Federal appeals court rules no jurisdiction in former Guantanamo detainee lawsuit

[JURIST] The US Court of Appeals for the Ninth Circuit [official website] ruled [opinion, PDF] Monday that the Detainee Treatment Act [text] prevents the court from having jurisdiction over a former Guantanamo Bay [JURIST backgrounder] detainee's lawsuit for damages. Adel Hassan Hamad [JURIST news archive], a Sudanese national, was captured in 2002 and transferred to Guantanamo prior to an agreement an agreement to transfer him to Sudan in 2007. Hamad states that that he was wrongfully detained and subjected to torture while held and filed the lawsuit to seek damages stemming from his detention. The Ninth Circuit vacated the district court's orders and directed the district court to render a judgment dismissing the lawsuit. In 2011, the US Court of Appeals for the District of Columbia Circuit [official website] ruled [JURIST report] that Hamad could not continue to litigate a habeas corpus petition and refused to order the government to rescind their designations as "enemy combatants."

Controversies surrounding Guantanamo Bay have been prevalent since the US began using it as a detention center in 2002 and have generated a great deal of criticism [JURIST op-ed]. Last Friday Judge Royce Lamberth for the US District Court for the District of Columbia [official website] ordered the release of Guantanamo Bay prisoner Ibrahim Idris [DOD backgrounder], who suffers from a severe mental illness. Earlier this month a military judge refused to suspend the pretrial hearings in a case against five Guantanamo Bay prisoners, despite computer system concerns [JURIST reports]. In September detainee Shaker Aamer [JURIST news archive] filed [JURIST report] a complaint against British security forces for delaying his scheduled release from Guantanamo. Days before it was announced [JURIST report] that there would no longer be daily updates on detainee hunger strikes. Earlier that month a federal judge ruled [JURIST report] that the US government did not have to release photographs and videotapes taken during the investigation of Mohammed al-Qahtani.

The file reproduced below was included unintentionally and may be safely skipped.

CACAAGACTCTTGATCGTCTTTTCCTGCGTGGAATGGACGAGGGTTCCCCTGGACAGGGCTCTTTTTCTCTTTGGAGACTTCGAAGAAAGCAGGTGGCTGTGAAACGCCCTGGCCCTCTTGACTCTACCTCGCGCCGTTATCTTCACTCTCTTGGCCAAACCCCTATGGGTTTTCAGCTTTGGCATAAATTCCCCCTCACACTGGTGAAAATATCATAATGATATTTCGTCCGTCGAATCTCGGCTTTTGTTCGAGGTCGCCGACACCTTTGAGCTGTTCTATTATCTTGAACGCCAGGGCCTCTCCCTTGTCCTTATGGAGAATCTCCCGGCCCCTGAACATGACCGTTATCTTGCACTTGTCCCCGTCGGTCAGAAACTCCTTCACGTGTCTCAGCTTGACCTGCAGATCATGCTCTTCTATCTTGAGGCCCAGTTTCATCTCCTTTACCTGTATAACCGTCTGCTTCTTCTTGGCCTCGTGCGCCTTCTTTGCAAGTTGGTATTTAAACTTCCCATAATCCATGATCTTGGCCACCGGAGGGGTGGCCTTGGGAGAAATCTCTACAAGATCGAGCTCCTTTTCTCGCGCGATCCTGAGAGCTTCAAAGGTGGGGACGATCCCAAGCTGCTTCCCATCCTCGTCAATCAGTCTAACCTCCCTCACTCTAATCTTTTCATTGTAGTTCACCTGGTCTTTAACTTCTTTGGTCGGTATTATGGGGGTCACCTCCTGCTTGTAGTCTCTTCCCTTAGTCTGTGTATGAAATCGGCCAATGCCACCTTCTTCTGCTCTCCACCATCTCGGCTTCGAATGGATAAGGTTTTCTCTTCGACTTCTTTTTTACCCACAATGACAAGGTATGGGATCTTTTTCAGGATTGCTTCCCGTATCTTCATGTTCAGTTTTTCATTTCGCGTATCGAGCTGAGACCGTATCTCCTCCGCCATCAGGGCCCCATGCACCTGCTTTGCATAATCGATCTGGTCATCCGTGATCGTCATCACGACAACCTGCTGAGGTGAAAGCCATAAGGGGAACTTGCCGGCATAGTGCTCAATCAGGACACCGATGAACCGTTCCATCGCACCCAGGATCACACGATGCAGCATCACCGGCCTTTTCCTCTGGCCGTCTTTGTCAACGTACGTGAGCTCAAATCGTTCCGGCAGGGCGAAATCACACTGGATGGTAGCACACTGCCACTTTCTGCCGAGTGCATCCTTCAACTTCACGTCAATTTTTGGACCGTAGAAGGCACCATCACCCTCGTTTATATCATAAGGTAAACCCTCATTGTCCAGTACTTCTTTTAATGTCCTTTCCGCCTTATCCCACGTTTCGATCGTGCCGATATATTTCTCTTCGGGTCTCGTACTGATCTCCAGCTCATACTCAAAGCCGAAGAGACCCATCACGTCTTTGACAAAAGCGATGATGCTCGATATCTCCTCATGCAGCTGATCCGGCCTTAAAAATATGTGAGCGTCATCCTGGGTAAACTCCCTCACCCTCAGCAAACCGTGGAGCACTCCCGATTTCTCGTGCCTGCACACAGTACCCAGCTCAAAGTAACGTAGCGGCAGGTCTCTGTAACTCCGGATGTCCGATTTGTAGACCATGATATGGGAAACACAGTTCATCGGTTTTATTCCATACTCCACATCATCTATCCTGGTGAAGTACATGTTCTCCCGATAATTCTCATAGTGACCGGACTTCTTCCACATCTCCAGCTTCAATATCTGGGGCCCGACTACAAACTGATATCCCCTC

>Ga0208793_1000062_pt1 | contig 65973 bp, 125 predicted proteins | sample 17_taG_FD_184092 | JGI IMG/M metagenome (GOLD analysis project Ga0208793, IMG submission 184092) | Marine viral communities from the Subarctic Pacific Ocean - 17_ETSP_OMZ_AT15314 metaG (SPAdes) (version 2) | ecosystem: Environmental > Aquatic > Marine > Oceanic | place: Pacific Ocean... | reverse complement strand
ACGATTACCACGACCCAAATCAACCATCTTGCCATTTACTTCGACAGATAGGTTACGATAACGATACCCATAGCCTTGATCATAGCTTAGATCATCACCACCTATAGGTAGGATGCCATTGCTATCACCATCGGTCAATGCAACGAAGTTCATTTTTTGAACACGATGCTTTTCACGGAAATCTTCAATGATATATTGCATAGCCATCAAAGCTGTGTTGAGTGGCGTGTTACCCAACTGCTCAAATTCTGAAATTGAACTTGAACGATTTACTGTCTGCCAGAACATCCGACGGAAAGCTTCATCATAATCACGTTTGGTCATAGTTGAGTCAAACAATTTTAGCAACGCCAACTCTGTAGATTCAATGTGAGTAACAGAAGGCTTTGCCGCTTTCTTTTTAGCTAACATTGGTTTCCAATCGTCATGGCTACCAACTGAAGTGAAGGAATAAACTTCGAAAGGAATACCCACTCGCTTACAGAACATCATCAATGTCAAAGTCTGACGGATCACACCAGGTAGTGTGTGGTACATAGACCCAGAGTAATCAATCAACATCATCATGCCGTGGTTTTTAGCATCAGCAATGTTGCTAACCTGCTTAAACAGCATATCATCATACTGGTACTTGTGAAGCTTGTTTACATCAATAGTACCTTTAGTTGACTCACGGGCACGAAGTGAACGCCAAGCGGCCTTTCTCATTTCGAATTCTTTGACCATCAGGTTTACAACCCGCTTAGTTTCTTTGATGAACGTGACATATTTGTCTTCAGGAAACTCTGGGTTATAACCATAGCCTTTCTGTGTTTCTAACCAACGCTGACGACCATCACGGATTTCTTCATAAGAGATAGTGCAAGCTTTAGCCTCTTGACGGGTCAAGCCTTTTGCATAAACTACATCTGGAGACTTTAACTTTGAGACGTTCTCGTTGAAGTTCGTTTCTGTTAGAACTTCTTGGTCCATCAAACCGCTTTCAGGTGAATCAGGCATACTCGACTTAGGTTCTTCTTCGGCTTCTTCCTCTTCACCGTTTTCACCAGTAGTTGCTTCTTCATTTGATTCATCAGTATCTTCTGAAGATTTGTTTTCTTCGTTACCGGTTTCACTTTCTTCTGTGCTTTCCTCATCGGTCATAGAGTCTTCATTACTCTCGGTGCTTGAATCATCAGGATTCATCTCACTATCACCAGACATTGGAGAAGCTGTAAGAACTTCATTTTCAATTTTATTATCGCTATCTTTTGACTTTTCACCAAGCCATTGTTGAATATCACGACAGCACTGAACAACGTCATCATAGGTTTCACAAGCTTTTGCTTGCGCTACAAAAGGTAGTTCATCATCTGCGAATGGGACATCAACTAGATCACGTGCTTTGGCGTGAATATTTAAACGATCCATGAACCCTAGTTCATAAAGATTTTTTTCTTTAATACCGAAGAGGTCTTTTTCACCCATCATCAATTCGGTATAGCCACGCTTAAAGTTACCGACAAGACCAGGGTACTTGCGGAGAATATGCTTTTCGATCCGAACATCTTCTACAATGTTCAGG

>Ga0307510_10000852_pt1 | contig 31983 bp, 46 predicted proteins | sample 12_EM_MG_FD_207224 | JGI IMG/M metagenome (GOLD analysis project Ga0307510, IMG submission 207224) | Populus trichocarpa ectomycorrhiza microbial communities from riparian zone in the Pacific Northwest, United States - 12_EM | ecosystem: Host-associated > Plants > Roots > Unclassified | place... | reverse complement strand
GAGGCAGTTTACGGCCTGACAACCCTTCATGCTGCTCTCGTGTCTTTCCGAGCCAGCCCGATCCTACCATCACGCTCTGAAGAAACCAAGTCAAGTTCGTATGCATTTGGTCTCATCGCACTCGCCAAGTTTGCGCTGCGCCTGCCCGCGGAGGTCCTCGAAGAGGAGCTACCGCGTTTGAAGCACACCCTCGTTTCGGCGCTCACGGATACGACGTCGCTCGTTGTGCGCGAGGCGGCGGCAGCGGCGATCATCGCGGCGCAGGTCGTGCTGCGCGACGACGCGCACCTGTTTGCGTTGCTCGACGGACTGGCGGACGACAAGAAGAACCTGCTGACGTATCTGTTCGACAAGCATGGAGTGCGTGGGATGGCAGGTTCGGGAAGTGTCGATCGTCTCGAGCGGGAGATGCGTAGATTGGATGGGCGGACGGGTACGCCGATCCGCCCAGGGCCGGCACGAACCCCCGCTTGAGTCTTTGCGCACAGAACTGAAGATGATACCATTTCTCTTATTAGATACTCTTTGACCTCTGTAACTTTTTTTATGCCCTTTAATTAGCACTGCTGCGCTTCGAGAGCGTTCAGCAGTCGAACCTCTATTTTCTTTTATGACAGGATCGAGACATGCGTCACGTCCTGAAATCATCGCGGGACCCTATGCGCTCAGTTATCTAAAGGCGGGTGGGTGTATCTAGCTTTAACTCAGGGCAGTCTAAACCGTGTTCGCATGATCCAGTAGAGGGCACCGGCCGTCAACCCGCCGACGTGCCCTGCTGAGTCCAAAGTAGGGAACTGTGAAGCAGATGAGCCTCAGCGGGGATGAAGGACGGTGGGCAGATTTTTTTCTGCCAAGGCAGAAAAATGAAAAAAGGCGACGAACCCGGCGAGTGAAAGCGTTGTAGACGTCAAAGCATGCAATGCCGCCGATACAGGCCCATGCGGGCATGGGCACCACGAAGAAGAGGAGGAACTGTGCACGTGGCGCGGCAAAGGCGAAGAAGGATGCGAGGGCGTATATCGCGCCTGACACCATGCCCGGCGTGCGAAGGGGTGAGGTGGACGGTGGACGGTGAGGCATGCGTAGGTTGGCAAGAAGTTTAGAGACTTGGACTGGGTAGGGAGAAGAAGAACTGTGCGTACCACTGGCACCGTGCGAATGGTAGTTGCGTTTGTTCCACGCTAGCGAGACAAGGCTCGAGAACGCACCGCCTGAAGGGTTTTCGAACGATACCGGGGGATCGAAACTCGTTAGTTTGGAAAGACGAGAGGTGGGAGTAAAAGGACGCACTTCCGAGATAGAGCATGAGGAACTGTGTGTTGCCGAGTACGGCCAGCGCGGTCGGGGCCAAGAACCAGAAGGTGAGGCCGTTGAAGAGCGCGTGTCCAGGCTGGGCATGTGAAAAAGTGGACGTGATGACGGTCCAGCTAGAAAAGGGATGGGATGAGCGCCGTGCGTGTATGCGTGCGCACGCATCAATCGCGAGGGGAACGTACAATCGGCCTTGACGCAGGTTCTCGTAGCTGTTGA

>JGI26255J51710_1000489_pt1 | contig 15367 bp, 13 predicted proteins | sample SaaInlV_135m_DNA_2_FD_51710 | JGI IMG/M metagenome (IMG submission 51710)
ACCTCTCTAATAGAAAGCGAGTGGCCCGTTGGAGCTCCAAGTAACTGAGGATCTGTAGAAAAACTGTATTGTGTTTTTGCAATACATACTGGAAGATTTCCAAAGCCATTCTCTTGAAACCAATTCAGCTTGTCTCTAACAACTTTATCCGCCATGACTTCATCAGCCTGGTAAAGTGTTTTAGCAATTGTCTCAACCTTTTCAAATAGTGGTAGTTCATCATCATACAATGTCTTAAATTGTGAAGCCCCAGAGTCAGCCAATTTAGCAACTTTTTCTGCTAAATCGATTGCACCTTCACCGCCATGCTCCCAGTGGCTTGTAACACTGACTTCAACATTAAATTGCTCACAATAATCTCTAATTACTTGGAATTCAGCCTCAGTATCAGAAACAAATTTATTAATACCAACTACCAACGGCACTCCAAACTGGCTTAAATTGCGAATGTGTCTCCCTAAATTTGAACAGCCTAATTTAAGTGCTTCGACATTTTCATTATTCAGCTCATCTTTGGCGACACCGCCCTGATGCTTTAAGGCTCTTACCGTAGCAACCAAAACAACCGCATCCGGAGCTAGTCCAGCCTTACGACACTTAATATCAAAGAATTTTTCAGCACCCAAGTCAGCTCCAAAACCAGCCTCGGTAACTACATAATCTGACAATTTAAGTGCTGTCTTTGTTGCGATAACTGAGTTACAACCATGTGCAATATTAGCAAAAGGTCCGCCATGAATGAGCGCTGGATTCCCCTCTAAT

About Paper Chase

Paper Chase is JURIST's real-time legal news service, powered by a team of 30 law student reporters and editors led by law professor Bernard Hibbitts at the University of Pittsburgh School of Law. As an educational service, Paper Chase is dedicated to presenting important legal news and materials rapidly, objectively and intelligibly in an accessible format.

© Copyright JURIST Legal News and Research Services, Inc., 2013.